• and/or FDA determines that it is necessary to protect the public health and prevent or mitigate a foodborne illness outbreak based on conditions or conduct associated with the QF that are material to the safety of the food manufactured, processed, packed or held at such facility.

If QF status is withdrawn, that food facility would then be inspected regularly to ensure it meets the same HARPC provisions as all other non-QF food businesses.

The FDA has said it will issue guidance in the future explaining the types of records that a QF must maintain to comply with the rule. Also, no form or webpage is currently available for submitting attestations.

Records that must be maintained to support the various exemptions from certain parts of this rule are subject to review upon inspection. Records must be kept as either original records, true copies (i.e. photocopies, pictures, scanned copies or other accurate reproductions) or as electronic records. This means you are not required to keep all of your records electronically, although you may choose to.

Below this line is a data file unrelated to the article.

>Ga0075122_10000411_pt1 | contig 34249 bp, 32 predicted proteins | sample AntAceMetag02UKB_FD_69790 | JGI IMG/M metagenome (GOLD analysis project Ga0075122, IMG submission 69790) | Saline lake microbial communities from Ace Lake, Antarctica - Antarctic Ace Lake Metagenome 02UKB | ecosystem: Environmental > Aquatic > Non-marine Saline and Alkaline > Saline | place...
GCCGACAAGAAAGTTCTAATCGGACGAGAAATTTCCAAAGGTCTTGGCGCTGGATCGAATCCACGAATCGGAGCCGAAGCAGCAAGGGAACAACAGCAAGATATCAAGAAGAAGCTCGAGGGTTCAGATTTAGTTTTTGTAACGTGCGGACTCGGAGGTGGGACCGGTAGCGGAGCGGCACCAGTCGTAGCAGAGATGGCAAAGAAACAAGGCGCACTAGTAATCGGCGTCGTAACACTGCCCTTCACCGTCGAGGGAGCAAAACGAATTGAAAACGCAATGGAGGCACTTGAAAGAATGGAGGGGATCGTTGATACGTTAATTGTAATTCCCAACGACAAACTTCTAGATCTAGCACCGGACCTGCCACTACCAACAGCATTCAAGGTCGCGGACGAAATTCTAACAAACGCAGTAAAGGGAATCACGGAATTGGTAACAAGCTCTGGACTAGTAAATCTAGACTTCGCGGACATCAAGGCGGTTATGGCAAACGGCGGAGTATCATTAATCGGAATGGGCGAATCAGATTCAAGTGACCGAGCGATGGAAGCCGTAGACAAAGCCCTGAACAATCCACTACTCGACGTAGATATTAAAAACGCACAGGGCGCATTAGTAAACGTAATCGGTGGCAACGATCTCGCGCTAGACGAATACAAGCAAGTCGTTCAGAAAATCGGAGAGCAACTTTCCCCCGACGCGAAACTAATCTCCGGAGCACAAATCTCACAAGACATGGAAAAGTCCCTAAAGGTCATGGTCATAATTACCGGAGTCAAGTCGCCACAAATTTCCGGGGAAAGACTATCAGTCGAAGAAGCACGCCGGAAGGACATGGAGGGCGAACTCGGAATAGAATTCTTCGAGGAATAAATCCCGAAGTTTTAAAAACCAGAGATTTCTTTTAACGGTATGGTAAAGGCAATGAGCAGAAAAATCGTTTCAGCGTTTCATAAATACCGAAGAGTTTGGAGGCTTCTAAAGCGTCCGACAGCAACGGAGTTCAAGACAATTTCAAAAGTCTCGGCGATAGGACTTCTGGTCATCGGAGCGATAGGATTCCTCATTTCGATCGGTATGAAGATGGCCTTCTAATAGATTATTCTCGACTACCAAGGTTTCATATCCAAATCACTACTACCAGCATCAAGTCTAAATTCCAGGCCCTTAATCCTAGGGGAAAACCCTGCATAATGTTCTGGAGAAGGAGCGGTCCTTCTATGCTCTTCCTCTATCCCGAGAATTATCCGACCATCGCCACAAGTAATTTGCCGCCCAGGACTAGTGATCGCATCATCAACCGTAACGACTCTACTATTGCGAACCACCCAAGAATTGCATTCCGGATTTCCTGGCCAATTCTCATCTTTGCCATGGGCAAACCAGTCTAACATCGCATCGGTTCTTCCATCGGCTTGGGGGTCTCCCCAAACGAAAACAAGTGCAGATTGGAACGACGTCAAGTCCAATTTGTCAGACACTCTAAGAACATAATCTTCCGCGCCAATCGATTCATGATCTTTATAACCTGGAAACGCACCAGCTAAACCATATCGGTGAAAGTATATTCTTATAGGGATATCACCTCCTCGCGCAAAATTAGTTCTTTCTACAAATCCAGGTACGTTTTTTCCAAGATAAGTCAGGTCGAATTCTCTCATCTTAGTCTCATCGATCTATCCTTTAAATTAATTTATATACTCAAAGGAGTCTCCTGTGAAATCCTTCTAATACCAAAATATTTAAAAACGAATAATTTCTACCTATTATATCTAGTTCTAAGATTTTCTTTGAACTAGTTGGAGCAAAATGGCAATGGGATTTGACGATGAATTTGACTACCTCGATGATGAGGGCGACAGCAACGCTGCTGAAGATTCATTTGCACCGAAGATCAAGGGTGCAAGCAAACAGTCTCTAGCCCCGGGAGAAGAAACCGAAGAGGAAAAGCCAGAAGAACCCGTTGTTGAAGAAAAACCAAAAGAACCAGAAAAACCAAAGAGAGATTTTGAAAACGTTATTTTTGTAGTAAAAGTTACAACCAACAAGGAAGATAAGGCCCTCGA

Financial records that are maintained to document the status of a QF – that is, the preceding three years’ worth of sales – must be retained at the facility as long as necessary to support the facility’s status during the applicable calendar year. All other records must be retained for at least two years after the date they were prepared.